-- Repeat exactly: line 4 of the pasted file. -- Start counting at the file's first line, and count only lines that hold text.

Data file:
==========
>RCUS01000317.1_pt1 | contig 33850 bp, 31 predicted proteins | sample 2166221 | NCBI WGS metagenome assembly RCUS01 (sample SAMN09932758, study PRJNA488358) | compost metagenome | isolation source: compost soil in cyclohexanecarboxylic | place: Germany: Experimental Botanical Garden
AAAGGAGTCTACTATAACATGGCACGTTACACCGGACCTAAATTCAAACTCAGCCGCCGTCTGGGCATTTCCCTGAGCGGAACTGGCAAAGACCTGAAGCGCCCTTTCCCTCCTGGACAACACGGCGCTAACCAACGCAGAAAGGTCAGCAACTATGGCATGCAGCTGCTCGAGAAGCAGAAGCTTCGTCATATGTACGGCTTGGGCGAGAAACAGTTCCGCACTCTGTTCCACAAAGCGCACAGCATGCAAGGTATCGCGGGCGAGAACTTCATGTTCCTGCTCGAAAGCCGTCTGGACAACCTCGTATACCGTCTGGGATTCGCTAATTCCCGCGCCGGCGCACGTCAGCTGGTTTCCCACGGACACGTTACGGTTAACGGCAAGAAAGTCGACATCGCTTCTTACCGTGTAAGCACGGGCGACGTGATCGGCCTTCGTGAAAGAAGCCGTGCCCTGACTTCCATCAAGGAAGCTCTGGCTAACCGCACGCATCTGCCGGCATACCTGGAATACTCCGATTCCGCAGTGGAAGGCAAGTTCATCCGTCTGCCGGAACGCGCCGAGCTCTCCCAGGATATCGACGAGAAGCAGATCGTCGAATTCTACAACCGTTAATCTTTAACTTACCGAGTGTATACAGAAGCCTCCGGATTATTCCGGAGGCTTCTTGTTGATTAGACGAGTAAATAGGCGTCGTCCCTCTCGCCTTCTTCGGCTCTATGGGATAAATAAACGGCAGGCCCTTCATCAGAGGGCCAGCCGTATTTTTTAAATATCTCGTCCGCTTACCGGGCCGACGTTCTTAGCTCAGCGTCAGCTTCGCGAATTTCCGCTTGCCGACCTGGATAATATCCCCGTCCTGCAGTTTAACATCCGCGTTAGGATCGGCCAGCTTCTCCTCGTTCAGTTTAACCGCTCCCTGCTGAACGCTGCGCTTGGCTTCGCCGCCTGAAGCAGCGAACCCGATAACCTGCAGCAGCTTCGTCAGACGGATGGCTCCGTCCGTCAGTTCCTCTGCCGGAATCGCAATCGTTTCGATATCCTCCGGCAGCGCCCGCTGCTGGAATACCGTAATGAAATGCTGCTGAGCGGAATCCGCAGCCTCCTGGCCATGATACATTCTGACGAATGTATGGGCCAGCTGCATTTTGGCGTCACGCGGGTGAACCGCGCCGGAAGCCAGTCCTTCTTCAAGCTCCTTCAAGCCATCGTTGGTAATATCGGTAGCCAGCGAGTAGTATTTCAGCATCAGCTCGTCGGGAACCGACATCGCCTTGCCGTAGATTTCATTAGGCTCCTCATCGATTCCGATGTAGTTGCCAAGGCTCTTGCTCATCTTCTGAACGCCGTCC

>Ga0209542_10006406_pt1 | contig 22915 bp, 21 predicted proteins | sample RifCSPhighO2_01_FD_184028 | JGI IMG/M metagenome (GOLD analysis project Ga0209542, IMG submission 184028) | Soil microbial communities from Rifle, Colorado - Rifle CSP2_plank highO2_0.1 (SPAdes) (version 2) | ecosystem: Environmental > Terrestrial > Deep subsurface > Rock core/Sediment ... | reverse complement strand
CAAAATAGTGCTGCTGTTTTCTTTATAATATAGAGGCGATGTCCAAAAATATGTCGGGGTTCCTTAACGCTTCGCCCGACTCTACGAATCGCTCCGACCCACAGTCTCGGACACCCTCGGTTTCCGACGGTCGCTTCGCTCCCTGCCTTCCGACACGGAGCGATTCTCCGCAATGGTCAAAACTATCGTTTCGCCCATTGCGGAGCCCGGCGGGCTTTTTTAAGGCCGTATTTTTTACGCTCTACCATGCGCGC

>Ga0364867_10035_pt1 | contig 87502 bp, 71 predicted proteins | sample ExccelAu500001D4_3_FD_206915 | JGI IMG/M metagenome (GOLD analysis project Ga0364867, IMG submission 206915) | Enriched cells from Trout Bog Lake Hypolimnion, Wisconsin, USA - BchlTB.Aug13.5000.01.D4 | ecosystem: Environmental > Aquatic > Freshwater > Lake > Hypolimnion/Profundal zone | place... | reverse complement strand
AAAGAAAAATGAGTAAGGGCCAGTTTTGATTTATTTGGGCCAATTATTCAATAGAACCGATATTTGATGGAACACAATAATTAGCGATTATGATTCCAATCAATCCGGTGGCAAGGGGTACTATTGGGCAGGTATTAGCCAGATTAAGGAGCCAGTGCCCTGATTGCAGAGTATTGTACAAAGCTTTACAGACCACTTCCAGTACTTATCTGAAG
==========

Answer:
CAAAATAGTGCTGCTGTTTTCTTTATAATATAGAGGCGATGTCCAAAAATATGTCGGGGTTCCTTAACGCTTCGCCCGACTCTACGAATCGCTCCGACCCACAGTCTCGGACACCCTCGGTTTCCGACGGTCGCTTCGCTCCCTGCCTTCCGACACGGAGCGATTCTCCGCAATGGTCAAAACTATCGTTTCGCCCATTGCGGAGCCCGGCGGGCTTTTTTAAGGCCGTATTTTTTACGCTCTACCATGCGCGC